Keep on top of your travel budget with one of these cool journals.

Will I have enough money?

Well this all depends on how you budget your money and if you stick to it. It’s great to have an ideal budget in mind, but remember to be realistic as well. Try and research how much things cost: food, accommodation and activities that you want to do. If you do find yourself in a bit of a struggle and want to find ways to get back on track with your budget whilst you’re out travelling you could always pick up some work. Not paid work, because the chances are you probably won’t have the right visa for that and you don’t want to get yourself deported for illegally working. I just mean, get yourself a job in a hostel, bar or restaurant. Ask around if you can work somewhere in exchange for food, accommodation and drinks. I’ve met a lot of people who’ve ended up working in a hostel to save a bit of money when the cash flow is no longer flowing.

How do I know if the place will be safe?

The reality is anything can happen anywhere you are in the world. But you can prepare for it by taking extra precautions. If you’re worried the whole country is not a safe place to visit you can check out your own government website. It’ll tell you the potential dangers going on in that country right now. But if you’re more worried about being safe travelling alone, the best thing to do is just be cautious. Always lock your valuables away and keep money, passport etc on you at all times when you’re out and about. Don’t leave your things with a stranger to ‘look after’ while you quickly go to the toilet or go to get a drink. Don’t walk around alone in seedy or dodgy areas late at night. If you do like to take evening walks alone ask your hostel / hotel if there are any places you should avoid, and AVOID those.


Should I book ALL my flights and accommodation before I set off on my journey?

In my experience, I’d say don’t do it. Yeah sure, go ahead and book your return or connecting flights to another country if you’re on a strict schedule and only have a limited amount of time. But if you’re going to be travelling around for a few months and have time to spare, or even have a unlimited amount of time to travel, then I’d say it’s best not to have everything planned out to the tee. The main reason for this is because your original plan will probably change. You might meet people along travels who you might go on to travel with, you might decide you love a place and want to stay longer, or you might even hate a place and want to leave to and head to the next destination right away! Chances are, at least one of the above mentioned, will happen. It’s best to have a rough plan with dates in mind but if you can afford to, be a little spontaneous, be open minded to don’t be afraid to say ‘yes’ if someone asks you to join their travels.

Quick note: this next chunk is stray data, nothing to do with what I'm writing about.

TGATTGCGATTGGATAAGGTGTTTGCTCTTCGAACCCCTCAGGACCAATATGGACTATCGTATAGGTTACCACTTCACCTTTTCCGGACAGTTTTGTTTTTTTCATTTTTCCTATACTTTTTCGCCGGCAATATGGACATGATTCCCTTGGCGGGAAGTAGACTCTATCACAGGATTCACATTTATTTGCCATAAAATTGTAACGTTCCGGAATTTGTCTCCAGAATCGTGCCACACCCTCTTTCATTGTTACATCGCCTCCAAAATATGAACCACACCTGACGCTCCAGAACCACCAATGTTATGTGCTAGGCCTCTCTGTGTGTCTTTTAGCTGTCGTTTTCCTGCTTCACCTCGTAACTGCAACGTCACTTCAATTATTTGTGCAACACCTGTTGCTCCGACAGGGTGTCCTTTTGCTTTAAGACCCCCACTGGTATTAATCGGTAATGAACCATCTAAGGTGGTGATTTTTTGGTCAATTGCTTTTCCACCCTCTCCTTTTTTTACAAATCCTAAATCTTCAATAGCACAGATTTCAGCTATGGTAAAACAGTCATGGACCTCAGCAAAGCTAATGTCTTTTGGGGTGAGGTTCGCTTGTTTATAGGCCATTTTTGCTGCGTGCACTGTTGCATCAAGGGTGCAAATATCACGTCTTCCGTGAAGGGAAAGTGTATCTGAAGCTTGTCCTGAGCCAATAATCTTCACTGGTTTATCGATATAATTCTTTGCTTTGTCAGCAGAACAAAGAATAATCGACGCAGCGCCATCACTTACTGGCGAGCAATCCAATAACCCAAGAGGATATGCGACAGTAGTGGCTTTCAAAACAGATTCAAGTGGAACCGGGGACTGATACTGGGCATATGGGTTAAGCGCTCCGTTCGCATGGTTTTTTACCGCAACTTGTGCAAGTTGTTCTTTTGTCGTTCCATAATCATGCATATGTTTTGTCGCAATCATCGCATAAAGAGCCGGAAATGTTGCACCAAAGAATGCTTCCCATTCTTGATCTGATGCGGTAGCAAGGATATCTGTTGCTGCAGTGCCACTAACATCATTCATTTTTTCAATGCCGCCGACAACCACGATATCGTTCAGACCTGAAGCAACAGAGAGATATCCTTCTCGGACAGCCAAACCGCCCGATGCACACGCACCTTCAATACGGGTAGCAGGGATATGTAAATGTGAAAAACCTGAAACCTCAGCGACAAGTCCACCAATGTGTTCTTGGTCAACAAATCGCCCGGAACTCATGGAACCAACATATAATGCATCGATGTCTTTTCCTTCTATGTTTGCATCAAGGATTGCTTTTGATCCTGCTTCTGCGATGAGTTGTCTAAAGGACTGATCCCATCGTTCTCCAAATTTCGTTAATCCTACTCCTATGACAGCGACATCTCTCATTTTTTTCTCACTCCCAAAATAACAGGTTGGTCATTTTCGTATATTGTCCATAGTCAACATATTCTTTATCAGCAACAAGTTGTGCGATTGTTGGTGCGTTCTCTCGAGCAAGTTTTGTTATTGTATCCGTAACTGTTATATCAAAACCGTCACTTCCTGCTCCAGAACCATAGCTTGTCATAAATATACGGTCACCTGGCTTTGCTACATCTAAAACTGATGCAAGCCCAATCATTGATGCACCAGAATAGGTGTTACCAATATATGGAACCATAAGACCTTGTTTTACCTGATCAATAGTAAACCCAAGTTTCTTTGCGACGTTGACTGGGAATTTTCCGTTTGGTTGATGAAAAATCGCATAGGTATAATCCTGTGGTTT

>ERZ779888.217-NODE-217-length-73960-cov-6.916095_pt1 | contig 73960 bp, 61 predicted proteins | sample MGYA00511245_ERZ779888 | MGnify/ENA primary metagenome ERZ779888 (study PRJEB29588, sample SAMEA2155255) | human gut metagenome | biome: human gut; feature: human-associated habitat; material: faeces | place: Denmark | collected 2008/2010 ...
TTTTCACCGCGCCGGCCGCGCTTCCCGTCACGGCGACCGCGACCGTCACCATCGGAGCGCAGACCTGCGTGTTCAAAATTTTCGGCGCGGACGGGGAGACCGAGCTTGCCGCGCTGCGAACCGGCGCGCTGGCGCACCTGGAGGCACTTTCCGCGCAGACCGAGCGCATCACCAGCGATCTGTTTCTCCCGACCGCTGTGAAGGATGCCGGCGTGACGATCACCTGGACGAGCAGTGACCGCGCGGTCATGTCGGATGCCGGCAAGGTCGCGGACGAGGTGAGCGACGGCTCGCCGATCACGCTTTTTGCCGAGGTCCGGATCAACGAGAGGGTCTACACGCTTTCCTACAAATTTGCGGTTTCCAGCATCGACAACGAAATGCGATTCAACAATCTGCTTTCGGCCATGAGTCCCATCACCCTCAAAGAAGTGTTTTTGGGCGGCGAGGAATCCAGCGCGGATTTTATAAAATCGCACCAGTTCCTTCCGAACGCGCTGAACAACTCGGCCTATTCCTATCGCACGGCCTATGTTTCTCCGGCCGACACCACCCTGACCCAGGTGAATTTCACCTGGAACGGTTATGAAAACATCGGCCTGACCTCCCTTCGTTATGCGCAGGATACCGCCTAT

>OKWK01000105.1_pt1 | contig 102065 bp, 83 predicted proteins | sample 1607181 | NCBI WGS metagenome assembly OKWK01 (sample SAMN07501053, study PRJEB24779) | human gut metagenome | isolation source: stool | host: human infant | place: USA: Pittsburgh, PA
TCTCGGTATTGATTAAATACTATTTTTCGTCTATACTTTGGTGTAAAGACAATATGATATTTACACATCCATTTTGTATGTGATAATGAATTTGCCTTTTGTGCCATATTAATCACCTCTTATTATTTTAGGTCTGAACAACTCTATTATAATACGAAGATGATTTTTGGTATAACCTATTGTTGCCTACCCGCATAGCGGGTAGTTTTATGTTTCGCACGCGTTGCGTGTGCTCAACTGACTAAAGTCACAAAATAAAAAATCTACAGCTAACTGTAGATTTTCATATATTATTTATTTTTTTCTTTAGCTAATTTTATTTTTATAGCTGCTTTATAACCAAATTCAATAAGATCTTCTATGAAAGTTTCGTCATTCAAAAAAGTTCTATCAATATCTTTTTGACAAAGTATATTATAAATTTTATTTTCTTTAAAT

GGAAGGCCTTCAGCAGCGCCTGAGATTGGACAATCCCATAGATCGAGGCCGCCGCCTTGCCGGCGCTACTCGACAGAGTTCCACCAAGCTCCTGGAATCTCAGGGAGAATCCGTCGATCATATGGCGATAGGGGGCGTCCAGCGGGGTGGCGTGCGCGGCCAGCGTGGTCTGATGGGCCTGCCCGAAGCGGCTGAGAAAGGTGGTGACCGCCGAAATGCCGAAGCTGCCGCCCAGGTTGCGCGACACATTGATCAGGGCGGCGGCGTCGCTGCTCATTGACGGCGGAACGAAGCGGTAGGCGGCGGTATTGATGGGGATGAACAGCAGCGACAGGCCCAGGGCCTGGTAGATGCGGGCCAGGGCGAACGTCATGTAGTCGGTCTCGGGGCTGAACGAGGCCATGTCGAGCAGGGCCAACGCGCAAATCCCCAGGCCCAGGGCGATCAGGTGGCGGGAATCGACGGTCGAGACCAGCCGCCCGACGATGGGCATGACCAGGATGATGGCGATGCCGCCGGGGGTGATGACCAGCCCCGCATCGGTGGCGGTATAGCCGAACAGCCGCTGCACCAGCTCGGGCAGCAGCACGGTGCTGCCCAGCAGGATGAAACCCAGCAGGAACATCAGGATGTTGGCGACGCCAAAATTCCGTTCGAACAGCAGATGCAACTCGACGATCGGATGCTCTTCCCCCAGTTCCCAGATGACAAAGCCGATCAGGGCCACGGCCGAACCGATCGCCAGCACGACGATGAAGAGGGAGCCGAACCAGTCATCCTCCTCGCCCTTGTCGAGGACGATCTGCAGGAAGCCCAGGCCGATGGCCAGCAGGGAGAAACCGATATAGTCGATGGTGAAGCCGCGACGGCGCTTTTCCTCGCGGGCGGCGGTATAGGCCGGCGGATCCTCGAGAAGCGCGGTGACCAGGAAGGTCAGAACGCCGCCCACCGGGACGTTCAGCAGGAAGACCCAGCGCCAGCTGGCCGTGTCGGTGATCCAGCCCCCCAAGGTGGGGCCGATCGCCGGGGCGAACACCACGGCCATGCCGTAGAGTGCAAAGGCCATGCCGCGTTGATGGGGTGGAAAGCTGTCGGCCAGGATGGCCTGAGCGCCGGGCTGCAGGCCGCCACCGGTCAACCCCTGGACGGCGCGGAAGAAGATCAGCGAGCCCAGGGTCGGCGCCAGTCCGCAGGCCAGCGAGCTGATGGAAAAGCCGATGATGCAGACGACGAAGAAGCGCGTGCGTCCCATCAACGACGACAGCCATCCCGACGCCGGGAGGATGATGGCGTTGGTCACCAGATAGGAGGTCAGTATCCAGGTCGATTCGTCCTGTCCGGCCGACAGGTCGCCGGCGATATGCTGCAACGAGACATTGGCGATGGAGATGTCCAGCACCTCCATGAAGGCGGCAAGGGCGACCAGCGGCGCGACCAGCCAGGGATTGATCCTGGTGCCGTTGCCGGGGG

Do I need a backpack or can I take a suitcase?

Go with whatever suits you. It is more convenient to travel with a backpack as you can just chuck it on your back and get going. However, it is a strain on your back when you’re walking around for a long time. You can usually fit more in a backpack and when you’re getting on and off public transport (buses, trains, boats etc), travelling with a backpack is a lot more easier. That said, I’ve travelled with friends who’ve come with suitcases and have preferred that. Just a word of warning, pulling suitcases along sandy beaches doesn’t really go down well. (Tami & Tanya – you girls in Gili T & Lombok 😂)

What size backpack should I get?

This really depends on how long you’re travelling for, where you’ll be going, what you’ll be needing and what’s most suitable for your body type. As I learnt when choosing a backpack, it’s not a one size fits all job. If you really want to help your body out and get as much comfort as you can it’s a good idea to try a range of backpacks on first. Go to an outdoors or adventure type shop and speak to an advisor. They’ll be able to offer you the best advice for your trip! Check out my previous post How To Choose The Right Backpack For You for more tips and advice on choosing the right travel bag for you.

What if I get ill or have an accident?

As much as we take precautions to stay safe, fit and healthy, sometimes it’s just not enough. We might get food poisoning, be involved in a motorbike accident or break a leg. I’ve got friends who’ve gone through all of the above whilst they’ve been travelling. The most important thing is that you have insurance to cover you in any of these incidents. Even before you set off on your trip, make sure you have travel insurance. It’s one less worry to have when you’re sat in a foreign hospital waiting to see the doctor. Check out this article on Money Saving Expert for more information on insurance for backpackers.